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Discovery of peptide ligands of endoplasmic reticulum (ER) chaperone ERp44 that counter metabolic syndrome

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  • Full or part time
    Prof A Mitra
  • Application Deadline
    Applications accepted all year round
  • Funded PhD Project (Students Worldwide)
    Funded PhD Project (Students Worldwide)

About This PhD Project

Project Description

We are seeking a well-qualified and highly motivated candidate for the position of a doctoral student to carry out a peptide-based drug-design project involving a multi-disciplinary approach. The project targets the interaction between endoplasmic reticulum (ER) chaperone ERp44 and the collagenous hormone adiponectin. Adiponectin, abundantly and exclusively secreted from adipocytes (fat cells), exerts a wide range of beneficial functions against obesity-associated pathologies such as type2 diabetes and is a potent biotherapeutic. Under obesity-induced ER stress, dysregulation of ERp44 partly leads to sequestration of adiponectin in ER. We are exploring the action of rationally designed peptides that may interfere in ERp44-adiponectin interaction to release the aberrantly trapped adiponectin as a means of mitigating the onset of metabolic syndrome in obesity.

The interdisciplinary project in collaboration with Dr. Yu Wang at University of Hong Kong combines rationally designed peptide synthesis, biophysical characterization of the binding of these peptides with ERp44, and examination of their action in cellulo and in vivo towards elevating the level of circulating adiponectin. A 3-year funding from the Health Research Council of New Zealand supports this project. The candidate should have a background in one or more of the following disciplines: Structural Biology, biophysics, protein biochemistry, peptide synthesis.

The peptide synthesis will be carried out in an in-house state-of-the-art facility. The biophysical instrumentation suite includes ITC, DSC, DLS, SEC-MALLS, UV-Vis, fluoresecence spectrophotometer, Mass Spectrometry, NMR and CD. We have a modern in-house X-ray suite and a crystallization robot. We also have frequent access to the Australian Synchrotron facility.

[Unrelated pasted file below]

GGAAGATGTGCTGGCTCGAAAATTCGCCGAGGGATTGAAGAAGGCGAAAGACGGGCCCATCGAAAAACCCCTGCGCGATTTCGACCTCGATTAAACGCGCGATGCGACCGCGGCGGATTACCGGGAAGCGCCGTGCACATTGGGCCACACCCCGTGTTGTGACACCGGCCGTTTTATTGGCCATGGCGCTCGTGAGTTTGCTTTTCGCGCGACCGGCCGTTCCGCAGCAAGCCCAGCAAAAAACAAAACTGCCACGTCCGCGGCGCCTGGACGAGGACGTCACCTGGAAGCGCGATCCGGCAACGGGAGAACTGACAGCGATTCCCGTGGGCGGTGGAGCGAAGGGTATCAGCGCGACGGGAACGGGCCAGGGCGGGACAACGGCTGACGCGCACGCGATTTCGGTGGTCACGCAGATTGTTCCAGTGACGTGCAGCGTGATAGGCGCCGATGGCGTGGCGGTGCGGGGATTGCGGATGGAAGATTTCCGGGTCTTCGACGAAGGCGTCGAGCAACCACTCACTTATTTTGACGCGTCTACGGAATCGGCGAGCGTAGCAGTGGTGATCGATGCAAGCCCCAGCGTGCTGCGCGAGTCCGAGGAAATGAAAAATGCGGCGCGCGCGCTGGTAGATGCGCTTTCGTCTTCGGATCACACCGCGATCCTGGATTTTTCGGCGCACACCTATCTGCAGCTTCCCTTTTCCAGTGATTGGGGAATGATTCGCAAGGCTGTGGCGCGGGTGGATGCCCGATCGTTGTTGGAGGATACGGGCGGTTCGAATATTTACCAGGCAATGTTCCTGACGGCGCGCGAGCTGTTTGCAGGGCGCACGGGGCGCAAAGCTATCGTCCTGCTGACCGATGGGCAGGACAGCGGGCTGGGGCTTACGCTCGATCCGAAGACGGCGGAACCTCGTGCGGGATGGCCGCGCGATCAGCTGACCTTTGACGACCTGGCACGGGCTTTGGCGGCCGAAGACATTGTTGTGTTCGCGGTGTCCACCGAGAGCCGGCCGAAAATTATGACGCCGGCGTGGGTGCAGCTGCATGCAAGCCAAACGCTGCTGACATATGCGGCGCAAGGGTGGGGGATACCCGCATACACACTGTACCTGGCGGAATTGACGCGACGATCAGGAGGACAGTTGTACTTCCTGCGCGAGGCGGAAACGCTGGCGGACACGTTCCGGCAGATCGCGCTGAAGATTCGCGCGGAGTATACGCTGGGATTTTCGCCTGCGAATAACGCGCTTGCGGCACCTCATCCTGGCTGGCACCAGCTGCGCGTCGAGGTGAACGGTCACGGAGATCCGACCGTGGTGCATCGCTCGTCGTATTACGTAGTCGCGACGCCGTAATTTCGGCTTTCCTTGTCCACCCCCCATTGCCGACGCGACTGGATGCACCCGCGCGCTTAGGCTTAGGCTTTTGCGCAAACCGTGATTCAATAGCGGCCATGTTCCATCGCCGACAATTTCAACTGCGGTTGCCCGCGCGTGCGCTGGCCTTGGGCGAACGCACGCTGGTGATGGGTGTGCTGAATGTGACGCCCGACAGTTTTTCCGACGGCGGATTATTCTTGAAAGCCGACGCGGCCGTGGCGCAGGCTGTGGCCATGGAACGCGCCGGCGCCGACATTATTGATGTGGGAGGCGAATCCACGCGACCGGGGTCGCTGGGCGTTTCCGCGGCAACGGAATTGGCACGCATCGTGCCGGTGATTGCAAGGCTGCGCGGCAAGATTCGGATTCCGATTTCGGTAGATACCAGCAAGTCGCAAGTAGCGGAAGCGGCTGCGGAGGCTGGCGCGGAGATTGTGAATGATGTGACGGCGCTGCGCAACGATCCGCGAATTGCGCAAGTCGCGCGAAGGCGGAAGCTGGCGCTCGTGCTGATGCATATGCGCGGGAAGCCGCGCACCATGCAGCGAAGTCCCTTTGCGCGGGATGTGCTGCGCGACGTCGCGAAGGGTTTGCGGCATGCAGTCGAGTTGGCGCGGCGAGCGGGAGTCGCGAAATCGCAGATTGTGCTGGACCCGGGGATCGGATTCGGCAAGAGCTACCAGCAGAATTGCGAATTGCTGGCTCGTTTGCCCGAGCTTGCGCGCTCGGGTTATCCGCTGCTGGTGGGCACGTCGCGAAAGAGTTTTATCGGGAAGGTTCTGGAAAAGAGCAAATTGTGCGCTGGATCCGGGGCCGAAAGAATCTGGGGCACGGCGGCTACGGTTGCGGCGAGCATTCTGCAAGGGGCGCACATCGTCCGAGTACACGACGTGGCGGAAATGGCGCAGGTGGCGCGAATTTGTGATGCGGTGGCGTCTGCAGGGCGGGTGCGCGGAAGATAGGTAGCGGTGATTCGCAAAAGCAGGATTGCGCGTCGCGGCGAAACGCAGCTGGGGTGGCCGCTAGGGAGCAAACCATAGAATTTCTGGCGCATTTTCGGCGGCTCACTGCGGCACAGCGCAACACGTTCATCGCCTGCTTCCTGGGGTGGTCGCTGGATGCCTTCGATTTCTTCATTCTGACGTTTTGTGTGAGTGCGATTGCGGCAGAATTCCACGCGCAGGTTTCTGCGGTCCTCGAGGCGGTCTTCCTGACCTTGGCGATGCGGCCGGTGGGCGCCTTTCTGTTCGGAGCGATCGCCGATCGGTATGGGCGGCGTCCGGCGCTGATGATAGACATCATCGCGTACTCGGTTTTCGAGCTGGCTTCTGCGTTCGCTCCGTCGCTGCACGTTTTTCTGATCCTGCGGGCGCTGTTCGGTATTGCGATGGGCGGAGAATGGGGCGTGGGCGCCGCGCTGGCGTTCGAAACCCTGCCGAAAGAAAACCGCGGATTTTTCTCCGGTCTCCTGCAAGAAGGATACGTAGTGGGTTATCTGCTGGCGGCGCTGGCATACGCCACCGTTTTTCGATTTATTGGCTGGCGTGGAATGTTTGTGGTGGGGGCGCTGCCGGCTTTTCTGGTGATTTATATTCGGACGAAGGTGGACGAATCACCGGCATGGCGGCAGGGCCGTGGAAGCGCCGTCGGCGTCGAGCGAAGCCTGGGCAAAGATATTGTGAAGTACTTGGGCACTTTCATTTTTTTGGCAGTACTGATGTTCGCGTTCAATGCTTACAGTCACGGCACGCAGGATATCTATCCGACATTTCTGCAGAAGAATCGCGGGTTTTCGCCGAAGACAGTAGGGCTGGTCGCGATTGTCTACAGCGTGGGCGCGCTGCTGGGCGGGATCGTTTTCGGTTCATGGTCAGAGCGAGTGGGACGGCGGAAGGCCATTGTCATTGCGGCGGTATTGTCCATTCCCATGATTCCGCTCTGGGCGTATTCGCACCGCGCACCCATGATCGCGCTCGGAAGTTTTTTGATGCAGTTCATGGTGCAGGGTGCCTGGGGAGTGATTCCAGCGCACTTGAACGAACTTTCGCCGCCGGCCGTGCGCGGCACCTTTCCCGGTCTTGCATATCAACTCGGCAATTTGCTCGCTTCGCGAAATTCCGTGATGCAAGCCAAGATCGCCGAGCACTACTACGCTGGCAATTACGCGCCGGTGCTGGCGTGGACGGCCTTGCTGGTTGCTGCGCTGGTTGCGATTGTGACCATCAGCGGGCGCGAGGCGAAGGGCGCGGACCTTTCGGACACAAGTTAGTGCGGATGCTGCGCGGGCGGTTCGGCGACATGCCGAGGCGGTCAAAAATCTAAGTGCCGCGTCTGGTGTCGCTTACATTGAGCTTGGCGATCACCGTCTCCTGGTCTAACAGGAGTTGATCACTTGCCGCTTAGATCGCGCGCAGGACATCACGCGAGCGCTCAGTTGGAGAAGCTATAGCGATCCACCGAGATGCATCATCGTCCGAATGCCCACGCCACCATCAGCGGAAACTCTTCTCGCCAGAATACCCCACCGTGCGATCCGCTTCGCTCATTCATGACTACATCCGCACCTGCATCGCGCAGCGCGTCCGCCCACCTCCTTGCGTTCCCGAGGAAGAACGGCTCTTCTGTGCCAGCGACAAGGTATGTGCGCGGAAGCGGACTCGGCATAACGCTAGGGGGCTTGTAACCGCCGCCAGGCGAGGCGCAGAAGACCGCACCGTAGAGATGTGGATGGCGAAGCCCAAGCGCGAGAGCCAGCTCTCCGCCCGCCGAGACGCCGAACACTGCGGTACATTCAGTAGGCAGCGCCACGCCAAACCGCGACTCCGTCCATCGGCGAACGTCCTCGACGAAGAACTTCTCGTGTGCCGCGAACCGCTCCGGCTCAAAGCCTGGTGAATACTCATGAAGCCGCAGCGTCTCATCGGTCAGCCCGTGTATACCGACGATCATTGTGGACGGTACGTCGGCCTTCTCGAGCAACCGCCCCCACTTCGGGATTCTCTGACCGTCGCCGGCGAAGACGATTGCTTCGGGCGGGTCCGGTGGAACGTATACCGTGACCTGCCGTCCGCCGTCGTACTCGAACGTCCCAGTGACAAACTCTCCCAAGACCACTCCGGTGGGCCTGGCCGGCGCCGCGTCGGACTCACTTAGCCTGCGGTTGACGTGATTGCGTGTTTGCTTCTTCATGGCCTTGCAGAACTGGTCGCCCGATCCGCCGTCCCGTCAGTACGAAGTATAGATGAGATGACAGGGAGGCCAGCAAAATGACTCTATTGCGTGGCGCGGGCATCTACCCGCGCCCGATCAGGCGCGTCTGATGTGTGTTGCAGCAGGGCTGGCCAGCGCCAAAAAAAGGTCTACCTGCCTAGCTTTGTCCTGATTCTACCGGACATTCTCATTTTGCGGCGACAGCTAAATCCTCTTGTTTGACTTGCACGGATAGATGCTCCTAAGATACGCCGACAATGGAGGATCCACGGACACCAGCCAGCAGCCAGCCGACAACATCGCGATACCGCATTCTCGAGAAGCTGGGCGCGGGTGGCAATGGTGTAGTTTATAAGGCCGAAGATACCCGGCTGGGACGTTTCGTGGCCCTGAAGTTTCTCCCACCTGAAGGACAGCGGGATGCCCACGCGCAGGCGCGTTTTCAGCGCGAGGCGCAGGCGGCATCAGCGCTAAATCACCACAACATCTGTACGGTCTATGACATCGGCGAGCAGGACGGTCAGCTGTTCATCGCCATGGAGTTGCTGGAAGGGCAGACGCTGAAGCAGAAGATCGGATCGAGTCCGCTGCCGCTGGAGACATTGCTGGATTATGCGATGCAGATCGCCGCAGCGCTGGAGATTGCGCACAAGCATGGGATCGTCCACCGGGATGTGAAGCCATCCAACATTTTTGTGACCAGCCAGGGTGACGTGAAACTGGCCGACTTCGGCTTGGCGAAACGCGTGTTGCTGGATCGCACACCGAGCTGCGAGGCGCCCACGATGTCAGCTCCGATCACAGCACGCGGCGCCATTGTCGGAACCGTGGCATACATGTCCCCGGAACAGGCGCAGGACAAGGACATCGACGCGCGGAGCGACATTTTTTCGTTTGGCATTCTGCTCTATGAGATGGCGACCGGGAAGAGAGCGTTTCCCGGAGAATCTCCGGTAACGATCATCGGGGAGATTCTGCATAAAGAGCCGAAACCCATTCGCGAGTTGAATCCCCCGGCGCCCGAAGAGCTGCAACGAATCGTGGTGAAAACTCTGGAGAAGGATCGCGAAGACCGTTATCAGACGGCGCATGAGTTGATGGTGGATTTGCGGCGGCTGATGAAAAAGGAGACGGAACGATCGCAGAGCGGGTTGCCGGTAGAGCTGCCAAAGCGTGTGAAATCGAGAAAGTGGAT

For further information, please send a current CV and contact to Dr. Alok K. Mitra, School of Biological Sciences, University of Auckland, Auckland, New Zealand. Tel: +64 09 923 8162, E-mail: [Email Address Removed]


1. Radjainia, M, Wang, Y and Mitra, AK. Structural polymorphism of oligomeric adiponectin visualized by electron microscopy. J Mol Biol, 2008. 381(2): 419-30.
2. Radjainia, M, Huang, B, Bai, B, Schmitz, M, Yang, SH, Harris, PW, Griffin, MD, Brimble, M A, Wang, Y and Mitra, AK. A highly conserved tryptophan in the N-terminal variable domain regulates disulfide bond formation and oligomeric assembly of adiponectin. FEBS J, 2012. 279(14):2495-507.
3. Harris PW, Hampe L, Radjainia M, Brimble MA, Mitra AK. An investigation of the role of the adiponectin variable domain on the stability of the collagen-like domain. Biopolymers. 2014 Jul;102(4):313-214.
4. Hampe, H, Radjainia, M, Xu, C, Harris, PWR, Bashiri, G, Goldstone, DC, Brimble, MA, Wang, Y, Mitra, AK. Regulation and Quality Control of Adiponectin Assembly by Endoplasmic Reticulum Chaperone ERp44. Journal of Biological Chemistry 2015. 290: 18111-1812.
5. Hampe L, Xu C, Harris PWR, Chen J, Liu M, Middleditch M, Radjainia M, Wang Y, Mitra AK. Synthetic peptides designed to modulate adiponectin assembly improve obesity-related metabolic disorders. Br J Pharmacol. 2017 Sep 25. doi: 10.1111/bph.14050.

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